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Margaret Phelps is Assistant Director of the Millard Oakley STEM Center and Professor Emeritus in the College of Education at Tennessee Technological University. She has eight years of experience as a high school math and science teacher and thirty-four years of experience as a faculty member in instructional leadership, science education, and rural education.

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Roy Loutzenheiser Tennessee Technological University

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Roy Loutzenheiser is a Professor of Civil Engineering and Associate Dean in the College of Engineering at Tennessee Technological University. He received his BSCE from Ohio State University, MSCE from Georgia Tech and PhD from Texas A&M University. He has been in engineering education at Tennessee Tech since 1989, and was formally associated with Purdue University and the University of Maryland. He is a registered engineer in Tennessee.

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NOTE: The first page of text has been automatically extracted and included below in lieu of an abstract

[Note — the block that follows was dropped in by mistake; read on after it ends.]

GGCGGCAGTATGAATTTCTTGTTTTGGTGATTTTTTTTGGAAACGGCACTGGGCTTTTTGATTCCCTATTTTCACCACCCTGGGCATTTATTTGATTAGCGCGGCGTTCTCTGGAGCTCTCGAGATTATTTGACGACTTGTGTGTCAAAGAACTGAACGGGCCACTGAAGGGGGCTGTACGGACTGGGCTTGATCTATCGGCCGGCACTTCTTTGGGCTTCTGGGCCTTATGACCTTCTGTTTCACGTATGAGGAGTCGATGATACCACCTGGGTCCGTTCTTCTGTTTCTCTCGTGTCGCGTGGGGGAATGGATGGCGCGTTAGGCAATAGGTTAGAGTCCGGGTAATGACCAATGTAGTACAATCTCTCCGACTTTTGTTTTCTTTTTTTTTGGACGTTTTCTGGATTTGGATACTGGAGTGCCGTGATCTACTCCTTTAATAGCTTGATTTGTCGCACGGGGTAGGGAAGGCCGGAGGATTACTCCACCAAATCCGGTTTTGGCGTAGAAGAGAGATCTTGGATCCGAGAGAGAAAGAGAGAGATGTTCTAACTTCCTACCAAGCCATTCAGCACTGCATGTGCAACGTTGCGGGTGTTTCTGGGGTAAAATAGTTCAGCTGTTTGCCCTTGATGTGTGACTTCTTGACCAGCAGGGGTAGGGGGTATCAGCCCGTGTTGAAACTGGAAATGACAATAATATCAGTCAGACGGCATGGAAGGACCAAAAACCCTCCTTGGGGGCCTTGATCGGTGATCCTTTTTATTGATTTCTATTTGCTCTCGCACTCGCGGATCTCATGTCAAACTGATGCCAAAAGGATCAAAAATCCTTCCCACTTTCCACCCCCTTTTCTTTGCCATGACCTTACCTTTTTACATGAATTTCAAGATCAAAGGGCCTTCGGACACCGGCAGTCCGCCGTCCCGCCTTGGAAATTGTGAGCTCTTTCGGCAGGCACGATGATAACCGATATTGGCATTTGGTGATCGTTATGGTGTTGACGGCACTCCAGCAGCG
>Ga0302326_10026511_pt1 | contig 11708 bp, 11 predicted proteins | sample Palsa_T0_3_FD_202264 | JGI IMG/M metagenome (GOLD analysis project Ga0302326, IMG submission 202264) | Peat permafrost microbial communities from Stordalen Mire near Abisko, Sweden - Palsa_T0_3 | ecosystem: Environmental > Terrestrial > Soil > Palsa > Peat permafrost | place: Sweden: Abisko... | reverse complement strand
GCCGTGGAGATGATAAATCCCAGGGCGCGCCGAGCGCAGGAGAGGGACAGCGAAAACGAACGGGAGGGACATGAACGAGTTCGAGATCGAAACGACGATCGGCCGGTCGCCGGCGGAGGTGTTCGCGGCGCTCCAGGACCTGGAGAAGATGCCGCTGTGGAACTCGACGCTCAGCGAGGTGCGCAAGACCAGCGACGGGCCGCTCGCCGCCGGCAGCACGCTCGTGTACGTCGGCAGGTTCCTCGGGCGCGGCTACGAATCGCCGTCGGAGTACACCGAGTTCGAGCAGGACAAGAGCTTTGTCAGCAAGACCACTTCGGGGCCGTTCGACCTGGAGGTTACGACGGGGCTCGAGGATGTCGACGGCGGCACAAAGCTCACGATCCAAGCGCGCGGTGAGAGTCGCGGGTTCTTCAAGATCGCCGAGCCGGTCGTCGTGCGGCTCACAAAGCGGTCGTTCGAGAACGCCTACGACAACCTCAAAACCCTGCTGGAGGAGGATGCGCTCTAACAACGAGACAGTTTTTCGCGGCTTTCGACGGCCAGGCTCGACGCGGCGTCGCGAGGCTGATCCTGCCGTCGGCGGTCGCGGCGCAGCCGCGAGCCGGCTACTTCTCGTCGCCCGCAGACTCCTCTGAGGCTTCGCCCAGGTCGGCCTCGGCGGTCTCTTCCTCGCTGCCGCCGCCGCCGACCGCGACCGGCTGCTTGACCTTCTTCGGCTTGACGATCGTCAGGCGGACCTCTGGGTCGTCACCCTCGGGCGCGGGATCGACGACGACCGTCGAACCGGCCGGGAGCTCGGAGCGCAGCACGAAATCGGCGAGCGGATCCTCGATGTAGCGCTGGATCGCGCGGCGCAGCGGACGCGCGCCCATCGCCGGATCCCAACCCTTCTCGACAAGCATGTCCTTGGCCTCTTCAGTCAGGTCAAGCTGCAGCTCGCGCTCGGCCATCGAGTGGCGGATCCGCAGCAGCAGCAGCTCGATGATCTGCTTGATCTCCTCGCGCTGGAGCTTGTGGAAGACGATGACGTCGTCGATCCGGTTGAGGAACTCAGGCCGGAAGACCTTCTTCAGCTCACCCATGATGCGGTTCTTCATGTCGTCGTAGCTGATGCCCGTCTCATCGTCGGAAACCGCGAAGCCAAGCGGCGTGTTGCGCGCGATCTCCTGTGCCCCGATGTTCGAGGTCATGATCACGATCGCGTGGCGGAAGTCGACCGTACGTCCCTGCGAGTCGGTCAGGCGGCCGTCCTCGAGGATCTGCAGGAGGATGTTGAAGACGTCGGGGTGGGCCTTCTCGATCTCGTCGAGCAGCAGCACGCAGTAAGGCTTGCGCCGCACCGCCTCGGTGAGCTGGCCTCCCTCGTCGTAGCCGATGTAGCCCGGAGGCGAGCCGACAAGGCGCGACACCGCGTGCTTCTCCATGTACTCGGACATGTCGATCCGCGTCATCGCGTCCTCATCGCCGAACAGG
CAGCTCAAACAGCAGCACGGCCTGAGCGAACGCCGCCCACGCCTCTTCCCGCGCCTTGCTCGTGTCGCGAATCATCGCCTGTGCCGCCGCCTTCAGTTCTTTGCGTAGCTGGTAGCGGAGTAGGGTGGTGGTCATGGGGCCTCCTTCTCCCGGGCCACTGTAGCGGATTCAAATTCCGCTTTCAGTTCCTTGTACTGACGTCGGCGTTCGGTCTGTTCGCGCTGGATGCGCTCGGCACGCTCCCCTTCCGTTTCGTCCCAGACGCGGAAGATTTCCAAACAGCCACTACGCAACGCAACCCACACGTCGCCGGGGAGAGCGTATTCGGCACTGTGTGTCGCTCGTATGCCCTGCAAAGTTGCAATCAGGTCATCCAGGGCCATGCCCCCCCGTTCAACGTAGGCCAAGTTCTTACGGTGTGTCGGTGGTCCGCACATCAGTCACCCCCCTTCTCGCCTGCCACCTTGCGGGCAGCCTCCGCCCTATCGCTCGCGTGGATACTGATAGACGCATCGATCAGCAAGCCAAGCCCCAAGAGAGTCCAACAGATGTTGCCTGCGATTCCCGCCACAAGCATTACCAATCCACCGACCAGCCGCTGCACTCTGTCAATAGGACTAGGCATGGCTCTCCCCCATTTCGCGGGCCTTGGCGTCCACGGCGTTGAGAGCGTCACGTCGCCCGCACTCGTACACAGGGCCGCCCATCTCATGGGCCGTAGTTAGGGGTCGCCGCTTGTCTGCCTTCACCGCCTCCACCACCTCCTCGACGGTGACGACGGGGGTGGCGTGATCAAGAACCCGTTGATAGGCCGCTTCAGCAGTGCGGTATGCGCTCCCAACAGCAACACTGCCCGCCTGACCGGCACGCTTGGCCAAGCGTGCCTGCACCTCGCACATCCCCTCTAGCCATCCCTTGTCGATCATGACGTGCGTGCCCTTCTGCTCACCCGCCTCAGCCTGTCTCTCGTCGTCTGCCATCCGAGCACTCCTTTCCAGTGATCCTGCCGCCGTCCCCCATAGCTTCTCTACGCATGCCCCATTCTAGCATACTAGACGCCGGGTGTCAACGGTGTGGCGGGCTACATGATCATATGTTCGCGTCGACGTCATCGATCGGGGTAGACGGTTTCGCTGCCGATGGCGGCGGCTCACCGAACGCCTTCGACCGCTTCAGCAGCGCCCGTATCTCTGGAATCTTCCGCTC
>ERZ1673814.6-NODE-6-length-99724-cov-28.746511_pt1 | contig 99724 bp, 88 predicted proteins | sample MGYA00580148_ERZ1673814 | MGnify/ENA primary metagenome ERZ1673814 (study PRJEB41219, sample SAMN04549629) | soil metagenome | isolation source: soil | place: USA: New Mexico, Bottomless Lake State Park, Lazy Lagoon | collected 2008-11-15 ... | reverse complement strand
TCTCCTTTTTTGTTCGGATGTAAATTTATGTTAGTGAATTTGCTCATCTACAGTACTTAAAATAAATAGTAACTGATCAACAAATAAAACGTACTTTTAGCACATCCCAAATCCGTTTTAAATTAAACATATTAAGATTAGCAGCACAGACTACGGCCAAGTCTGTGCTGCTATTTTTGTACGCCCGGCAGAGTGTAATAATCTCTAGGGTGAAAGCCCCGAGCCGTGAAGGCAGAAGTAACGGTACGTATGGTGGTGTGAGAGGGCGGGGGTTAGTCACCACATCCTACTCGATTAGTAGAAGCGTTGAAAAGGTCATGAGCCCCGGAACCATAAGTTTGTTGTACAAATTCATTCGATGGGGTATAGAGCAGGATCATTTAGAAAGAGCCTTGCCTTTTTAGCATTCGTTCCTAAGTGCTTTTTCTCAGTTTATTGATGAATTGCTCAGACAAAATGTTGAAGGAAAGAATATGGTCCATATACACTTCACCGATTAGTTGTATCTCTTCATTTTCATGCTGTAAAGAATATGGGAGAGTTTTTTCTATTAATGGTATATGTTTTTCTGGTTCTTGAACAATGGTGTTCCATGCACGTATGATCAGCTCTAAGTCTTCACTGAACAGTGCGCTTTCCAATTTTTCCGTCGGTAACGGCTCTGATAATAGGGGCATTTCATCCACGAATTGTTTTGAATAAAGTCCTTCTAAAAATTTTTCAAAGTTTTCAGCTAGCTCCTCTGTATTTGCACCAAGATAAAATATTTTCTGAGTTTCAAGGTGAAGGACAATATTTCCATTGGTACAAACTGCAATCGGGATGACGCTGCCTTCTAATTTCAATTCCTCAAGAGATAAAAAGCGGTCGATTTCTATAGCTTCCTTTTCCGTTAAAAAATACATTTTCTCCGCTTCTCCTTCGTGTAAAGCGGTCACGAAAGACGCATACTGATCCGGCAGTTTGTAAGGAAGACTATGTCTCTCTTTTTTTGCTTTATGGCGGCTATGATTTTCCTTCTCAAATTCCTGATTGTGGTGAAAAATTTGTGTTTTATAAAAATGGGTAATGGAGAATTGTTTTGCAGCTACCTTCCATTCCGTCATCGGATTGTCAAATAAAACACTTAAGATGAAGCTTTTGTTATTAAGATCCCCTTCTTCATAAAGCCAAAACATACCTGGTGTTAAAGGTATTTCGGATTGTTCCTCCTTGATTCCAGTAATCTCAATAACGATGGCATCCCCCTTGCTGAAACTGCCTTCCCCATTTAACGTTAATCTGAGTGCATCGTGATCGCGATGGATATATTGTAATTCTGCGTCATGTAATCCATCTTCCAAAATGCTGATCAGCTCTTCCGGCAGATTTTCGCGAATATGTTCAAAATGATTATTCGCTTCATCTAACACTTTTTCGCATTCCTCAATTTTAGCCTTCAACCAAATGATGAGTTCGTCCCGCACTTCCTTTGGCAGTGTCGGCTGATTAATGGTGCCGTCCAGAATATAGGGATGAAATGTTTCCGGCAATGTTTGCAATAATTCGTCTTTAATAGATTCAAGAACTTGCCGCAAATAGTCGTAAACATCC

During the past six years, the Colleges of Engineering and Education at Tennessee Technological University have worked together in two Math-Science Partnership (MSP) grant programs focused on providing engineering professional development content and resources to middle and high school teachers. The first MSP program (EMSP1) was conducted from 2004 to 2007 for approximately fifty math and science teachers from more than a dozen rural school districts in the Upper Cumberland region of Tennessee. Entering its final year, the second program (EMSP2) includes science, math, and technology teachers, with sixty intervention and sixty control teachers from eighteen, primarily rural, school districts across the state of Tennessee. This paper first presents the professional development model that served as the basis for program design and then summarizes the objectives, structure, results, and lessons learned from the two MSP programs.